The resolution — which Mr Pence confirmed on Tuesday he will not heed — calls on the vice president to “immediately use his powers under Section 4 of the 25th Amendment to convene and mobilize the principal officers of the executive departments in the Cabinet to declare what is obvious to a horrified nation: That the President is unable to successfully discharge the duties of his office.”
Mr Pence would then expel Mr Trump from the presidency and assume “the powers and duties of the office as Acting President” until Mr Biden is sworn in on 20 January.
The resolution was introduced this week and shepherded through the House Rules Committee by Democratic Congressman Jamie Raskin of Maryland, who has been grieving the death-by-suicide of his 25-year-old son, Tommy, earlier this month.
At a committee hearing establishing the parliamentary rules for the final vote on the 25th Amendment resolution on Tuesday, Mr Raskin shared that his daughter and son-in-law had been with him on the House floor last Wednesday as the Trump-incited mob laid siege to the Capitol.
Led by Mr Pence, Congress was voting to certify Joe Biden’s electoral victory when rioters breached security.
Mr Raskin on Tuesday echoed the position of nearly every Democrat in Washington that each day Mr Trump remains in office represents a threat to lawmakers and the American people.
“This is not just a crisis and an emergency. It is a continuing crisis and emergency. It is not over yet,” Mr Raskin said. “Can we say that we feel safe being in the hands of this president, with the horror and the threats returning to our nation’s Capitol?”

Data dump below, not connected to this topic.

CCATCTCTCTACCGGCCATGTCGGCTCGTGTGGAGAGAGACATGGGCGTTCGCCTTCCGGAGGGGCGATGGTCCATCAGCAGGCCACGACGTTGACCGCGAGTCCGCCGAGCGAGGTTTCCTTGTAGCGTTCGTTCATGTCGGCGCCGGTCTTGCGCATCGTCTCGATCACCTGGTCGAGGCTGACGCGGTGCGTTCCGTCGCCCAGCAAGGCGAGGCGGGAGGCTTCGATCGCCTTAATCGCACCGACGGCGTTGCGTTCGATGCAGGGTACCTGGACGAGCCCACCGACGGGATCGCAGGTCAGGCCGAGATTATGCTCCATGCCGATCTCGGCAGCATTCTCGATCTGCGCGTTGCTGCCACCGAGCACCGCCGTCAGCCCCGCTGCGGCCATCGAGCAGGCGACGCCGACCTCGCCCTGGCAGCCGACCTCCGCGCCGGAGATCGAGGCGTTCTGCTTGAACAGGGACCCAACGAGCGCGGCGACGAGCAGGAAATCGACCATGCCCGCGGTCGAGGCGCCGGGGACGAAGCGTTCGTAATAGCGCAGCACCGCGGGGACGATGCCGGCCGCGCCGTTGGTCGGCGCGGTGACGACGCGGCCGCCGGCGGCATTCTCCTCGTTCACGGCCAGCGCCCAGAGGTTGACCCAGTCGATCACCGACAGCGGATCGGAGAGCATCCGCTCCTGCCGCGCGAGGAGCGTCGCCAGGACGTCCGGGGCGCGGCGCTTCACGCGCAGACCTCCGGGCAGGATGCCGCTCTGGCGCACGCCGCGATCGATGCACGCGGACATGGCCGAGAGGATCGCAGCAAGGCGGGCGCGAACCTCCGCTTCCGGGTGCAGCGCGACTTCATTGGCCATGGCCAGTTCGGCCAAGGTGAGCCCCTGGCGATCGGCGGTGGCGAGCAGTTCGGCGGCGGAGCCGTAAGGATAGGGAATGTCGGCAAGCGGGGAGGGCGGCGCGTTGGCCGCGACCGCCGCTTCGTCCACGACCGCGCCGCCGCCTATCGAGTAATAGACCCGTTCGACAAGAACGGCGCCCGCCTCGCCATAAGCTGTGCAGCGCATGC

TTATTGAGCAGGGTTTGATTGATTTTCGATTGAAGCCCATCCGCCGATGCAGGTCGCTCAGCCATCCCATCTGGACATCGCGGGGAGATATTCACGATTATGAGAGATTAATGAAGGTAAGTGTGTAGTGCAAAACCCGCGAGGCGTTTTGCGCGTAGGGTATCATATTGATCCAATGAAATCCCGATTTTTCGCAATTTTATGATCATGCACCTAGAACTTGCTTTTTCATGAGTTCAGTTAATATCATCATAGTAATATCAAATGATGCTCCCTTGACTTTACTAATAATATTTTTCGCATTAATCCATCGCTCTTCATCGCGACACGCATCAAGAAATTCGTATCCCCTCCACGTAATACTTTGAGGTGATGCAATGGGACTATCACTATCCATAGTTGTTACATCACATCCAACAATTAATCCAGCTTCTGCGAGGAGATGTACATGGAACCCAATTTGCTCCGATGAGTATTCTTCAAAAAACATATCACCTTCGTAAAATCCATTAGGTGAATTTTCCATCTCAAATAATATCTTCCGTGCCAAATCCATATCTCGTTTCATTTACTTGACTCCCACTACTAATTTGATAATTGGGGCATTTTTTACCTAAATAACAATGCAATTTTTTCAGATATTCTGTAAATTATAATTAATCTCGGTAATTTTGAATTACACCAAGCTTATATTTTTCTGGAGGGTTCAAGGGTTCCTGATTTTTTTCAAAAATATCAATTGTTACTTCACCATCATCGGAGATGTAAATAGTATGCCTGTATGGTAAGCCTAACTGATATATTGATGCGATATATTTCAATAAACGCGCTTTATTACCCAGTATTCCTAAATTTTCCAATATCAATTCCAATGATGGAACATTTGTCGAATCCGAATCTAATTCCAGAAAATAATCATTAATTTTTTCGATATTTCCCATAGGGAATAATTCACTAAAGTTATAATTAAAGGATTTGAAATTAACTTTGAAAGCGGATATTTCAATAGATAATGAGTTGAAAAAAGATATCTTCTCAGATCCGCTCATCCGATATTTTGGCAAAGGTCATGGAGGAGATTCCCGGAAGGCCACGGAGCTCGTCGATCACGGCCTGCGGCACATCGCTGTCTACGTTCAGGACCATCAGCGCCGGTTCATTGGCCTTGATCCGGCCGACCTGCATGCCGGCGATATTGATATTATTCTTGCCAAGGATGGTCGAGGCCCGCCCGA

Illinois Congressman Adam Kinzinger was the only Republican to vote for Tuesday’s resolution. Every Democrat in the chamber voted for it.
The 25th Amendment was ratified and added to the US Constitution in 1967. No vice president has ever pursued it.
With Mr Pence declining to be the first, the House will now move to impeach Mr Trump, who has just eight days left in office.
The House will vote on impeachment on Wednesday, a resolution that already has the requisite 218 Democratic co-sponsors to pass.
Unlike the first impeachment of Mr Trump in December 2019, this one will have bipartisan support.
Several prominent Republicans have already announced they will vote to impeach Mr Trump, including House GOP Conference Chairwoman Liz Cheney of Wyoming and Congressmen Adam Kinzinger of Illinois and John Katko of New York.
Mr Katko, who hails from a Democratic-leaning district that broke for both Hillary Clinton in 2016 and Barack Obama in 2008 and 2012, is the top Republican on the Homeland Security Committee.
Ms Cheney was unsparing about Mr Trump’s role inciting the mob that stormed the Capitol last Wednesday killing five people, including a US Capitol Police officer.
“The President of the United States summoned this mob, assembled the mob, and lit the flame. … There has never been a greater betrayal by a President of the United States of his office and his oath to the Constitution,” she said in a statement on Tuesday.
Whether the Senate will actually remove Mr Trump from the White House and bar him from ever holding elected office again is an open question, although the New York Times has reported that Senate Majority Leader Mitch McConnell has quietly indicated he believes the president committed impeachable offenses.
That does not necessarily mean Mr McConnell would bring back the Senate and vote to convict him.
The Kentucky Republican, who will be relegated to minority leader later this month, wants to hear the case laid against Mr Trump before making a final determination, the Washington Post reported.
House Judiciary Chairman Jerry Nadler on Tuesday filed a 76-page report of materials supporting Democrats’ impeachment resolution.